Figure 3. Normal skin pattern following cure from treatment

The one remaining case had been a patient whose prostate before diagnosis was very enlarged, hard and nodular.This patient had undergone 13 separate truss biopsies of the prostate, all of which showed positive with most giving a Gleason score of 7 - 9, the lowest 3.A follow-up MRI scan and X-ray checked that the cancer was still contained in the prostate, it had not invaded.This patient, on the advice of his urologist, chose not to undergo a prostatectomy as some of the cancers were too near the surface.He chose to be treated by chemotherapy and radiation. Eight tri-monthly injections of hormone Lucrin depot 22.5 mg were followed by 1 month of hormone tablets, Cyproterene, 100 mg daily.This was immediately followed by the radiotherapy consisting of 40 treatments of the highest dose attacking 7 sites in the prostate. The prostate after completion of the radiotherapy had returned to normal size and texture. No ring was found in the diffraction pattern for this patient after completion of this treatment[4].

 This patient's cancer did not elevate the PSA reading, before treatment it was 3.8 and immediately after the radiotherapy finished it was 0.01. These PSA scores indicate the uselessness of universally relying on PSA readings. The PSA reading only has meaning if the Prostate Specific Antigen is produced by the cancer and is useless otherwise. The cancers in this patient did not increase this PS antigen. The brother of this patient, who died from prostate cancer, did have a cancer that increased the PS antigen and therefore resulted in an ever increasing PSA (Figure 4).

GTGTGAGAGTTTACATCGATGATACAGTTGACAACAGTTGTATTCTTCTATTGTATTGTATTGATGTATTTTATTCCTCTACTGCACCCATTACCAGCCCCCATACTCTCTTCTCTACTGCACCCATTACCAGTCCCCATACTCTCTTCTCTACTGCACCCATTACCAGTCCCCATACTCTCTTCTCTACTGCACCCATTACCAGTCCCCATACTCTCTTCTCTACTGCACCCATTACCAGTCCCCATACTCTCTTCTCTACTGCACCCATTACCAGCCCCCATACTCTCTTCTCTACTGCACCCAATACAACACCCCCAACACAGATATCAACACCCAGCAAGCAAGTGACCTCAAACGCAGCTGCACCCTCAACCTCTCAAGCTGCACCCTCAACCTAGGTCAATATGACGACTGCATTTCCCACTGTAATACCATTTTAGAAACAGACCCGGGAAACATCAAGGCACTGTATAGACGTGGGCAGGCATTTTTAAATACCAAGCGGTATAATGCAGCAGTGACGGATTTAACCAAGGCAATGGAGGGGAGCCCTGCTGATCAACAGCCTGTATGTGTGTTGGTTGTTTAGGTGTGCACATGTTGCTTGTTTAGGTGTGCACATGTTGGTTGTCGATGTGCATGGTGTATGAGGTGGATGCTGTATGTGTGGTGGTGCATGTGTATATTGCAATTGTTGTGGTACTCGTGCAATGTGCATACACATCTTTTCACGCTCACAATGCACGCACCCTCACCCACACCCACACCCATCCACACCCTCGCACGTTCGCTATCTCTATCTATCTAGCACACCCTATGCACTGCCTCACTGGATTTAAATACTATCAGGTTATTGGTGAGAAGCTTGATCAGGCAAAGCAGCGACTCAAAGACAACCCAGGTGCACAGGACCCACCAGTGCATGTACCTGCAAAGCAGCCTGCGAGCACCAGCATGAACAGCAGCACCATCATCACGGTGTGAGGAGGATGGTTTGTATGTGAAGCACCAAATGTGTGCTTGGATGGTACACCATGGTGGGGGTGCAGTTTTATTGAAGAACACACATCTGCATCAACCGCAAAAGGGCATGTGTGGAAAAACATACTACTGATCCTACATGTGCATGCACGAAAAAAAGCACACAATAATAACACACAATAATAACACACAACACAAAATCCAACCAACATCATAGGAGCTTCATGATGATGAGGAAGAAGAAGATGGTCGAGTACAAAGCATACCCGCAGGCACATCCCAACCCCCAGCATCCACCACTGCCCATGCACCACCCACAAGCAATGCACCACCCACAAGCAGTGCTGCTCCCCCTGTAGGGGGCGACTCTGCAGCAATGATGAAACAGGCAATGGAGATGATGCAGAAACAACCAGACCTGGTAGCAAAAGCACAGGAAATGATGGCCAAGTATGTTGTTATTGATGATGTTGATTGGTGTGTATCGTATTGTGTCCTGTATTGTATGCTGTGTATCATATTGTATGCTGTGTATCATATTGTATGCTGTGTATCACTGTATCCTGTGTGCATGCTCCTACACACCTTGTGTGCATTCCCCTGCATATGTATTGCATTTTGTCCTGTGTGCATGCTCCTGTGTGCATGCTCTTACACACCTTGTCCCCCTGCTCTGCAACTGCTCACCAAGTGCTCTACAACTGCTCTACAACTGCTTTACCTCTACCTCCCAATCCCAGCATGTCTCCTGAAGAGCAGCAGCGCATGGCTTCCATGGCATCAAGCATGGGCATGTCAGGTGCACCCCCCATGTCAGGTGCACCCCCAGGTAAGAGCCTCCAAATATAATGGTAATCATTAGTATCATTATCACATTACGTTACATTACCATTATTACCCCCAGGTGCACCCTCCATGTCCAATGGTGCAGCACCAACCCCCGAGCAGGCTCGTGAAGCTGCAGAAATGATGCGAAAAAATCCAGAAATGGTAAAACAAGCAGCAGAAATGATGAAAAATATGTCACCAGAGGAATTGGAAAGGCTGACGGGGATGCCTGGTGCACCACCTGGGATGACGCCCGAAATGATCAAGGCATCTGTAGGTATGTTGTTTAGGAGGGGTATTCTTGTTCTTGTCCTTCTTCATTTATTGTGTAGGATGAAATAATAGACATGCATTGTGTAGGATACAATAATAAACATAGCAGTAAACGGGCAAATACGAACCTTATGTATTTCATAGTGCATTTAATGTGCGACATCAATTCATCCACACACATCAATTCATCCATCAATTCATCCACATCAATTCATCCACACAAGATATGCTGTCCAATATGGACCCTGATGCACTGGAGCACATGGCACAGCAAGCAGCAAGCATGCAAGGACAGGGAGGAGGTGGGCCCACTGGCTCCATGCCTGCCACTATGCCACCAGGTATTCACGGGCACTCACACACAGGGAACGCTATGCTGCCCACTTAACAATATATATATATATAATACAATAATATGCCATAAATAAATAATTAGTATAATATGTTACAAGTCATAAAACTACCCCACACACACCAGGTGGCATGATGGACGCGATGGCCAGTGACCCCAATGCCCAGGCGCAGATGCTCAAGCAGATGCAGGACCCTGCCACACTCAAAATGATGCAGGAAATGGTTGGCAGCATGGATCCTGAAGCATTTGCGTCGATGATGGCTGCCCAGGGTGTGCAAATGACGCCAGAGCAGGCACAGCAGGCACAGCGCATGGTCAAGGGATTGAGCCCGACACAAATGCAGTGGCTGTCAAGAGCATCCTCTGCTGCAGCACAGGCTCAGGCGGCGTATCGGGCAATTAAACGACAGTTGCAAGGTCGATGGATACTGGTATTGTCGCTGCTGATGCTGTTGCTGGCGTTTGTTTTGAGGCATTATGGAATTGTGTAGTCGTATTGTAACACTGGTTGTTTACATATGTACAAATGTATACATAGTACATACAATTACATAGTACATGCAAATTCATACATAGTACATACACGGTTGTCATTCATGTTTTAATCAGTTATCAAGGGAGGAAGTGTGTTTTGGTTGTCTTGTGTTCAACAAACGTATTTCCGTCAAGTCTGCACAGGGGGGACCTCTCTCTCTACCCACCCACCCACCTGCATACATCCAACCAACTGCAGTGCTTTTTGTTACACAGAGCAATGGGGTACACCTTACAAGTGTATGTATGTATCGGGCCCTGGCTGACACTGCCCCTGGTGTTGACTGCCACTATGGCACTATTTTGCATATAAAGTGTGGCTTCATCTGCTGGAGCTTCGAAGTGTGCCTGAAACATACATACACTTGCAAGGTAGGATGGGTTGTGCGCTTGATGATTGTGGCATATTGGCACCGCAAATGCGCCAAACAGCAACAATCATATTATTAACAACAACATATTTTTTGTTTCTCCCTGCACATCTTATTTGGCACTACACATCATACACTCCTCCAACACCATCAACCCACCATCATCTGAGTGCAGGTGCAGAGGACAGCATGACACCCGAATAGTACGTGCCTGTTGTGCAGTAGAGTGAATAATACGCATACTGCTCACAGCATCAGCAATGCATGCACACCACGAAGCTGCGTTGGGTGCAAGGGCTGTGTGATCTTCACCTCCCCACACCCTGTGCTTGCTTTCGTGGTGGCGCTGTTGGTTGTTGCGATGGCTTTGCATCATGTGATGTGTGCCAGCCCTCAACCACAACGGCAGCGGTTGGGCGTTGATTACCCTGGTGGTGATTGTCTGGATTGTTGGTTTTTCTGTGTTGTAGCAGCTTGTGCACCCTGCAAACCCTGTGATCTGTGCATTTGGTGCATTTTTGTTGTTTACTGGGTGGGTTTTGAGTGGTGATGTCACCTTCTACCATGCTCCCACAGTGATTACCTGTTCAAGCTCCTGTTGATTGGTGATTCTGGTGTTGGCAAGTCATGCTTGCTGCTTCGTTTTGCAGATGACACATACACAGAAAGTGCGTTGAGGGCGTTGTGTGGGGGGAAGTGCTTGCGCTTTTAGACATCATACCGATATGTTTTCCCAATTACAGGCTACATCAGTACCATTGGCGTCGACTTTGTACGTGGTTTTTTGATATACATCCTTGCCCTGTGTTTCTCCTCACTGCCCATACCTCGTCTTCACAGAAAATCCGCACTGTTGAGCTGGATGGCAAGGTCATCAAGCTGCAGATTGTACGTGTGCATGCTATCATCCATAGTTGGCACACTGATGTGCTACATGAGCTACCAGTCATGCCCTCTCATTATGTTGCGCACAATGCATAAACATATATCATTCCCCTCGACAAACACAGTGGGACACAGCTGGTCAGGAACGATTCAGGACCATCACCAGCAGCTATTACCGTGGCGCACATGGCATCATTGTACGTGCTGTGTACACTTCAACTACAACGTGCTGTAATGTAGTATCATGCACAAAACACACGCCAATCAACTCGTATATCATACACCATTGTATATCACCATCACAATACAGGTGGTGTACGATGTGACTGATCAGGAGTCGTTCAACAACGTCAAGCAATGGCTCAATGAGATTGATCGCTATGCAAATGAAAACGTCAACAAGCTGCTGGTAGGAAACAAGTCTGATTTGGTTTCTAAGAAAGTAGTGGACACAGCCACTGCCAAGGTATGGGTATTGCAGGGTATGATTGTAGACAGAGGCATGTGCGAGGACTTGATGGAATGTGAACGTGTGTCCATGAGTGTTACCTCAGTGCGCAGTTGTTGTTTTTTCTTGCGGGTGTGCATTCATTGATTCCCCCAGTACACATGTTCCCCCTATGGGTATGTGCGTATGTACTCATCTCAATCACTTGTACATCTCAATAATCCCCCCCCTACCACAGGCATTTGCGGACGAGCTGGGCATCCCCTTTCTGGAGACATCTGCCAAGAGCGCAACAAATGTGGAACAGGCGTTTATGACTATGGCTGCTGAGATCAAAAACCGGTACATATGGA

Figure 4. The ring that is associated with high grade ptostate cancer is indicated by the long black arrow, its width indicated by double end arrow. The 17th order meridional ring indicates(blue arrow) that this cancer has invaded through the surface.A full ring through the 18th order would indicate a lymphatic invasion

Our last reported results indicate that most prostate cancer patients present too late [5], as the cancers of twenty out of the 30 patients in the test were high grade and their cancers had already invaded. Nineteen of these invasions were through the surface; the 20th patient's cancer had invaded through the surface and also via the lymph system.

 A diffraction test involving TRAMP mice [6] has shown clear evidence that the presence of prostate cancer in such mice is clearly visible in the diffraction pattern at 3 weeks of age(Figure 5), whereas it is not able to be confirmed until 10 weeks by any other test [7].

Figure 5. Figure 5A pattern taken from the tail tip of a 3 week-old Tramp mouse clearly shows the low-grade prostate cancer ring superimposed on the pattern froma normal rat-tail Figure 5B.This ring is of equal width and intensity throughout the full circle and is located between the 13th and 14th orders of the meridional pattern. In Figure 5B there are no extra rings in an age matched control.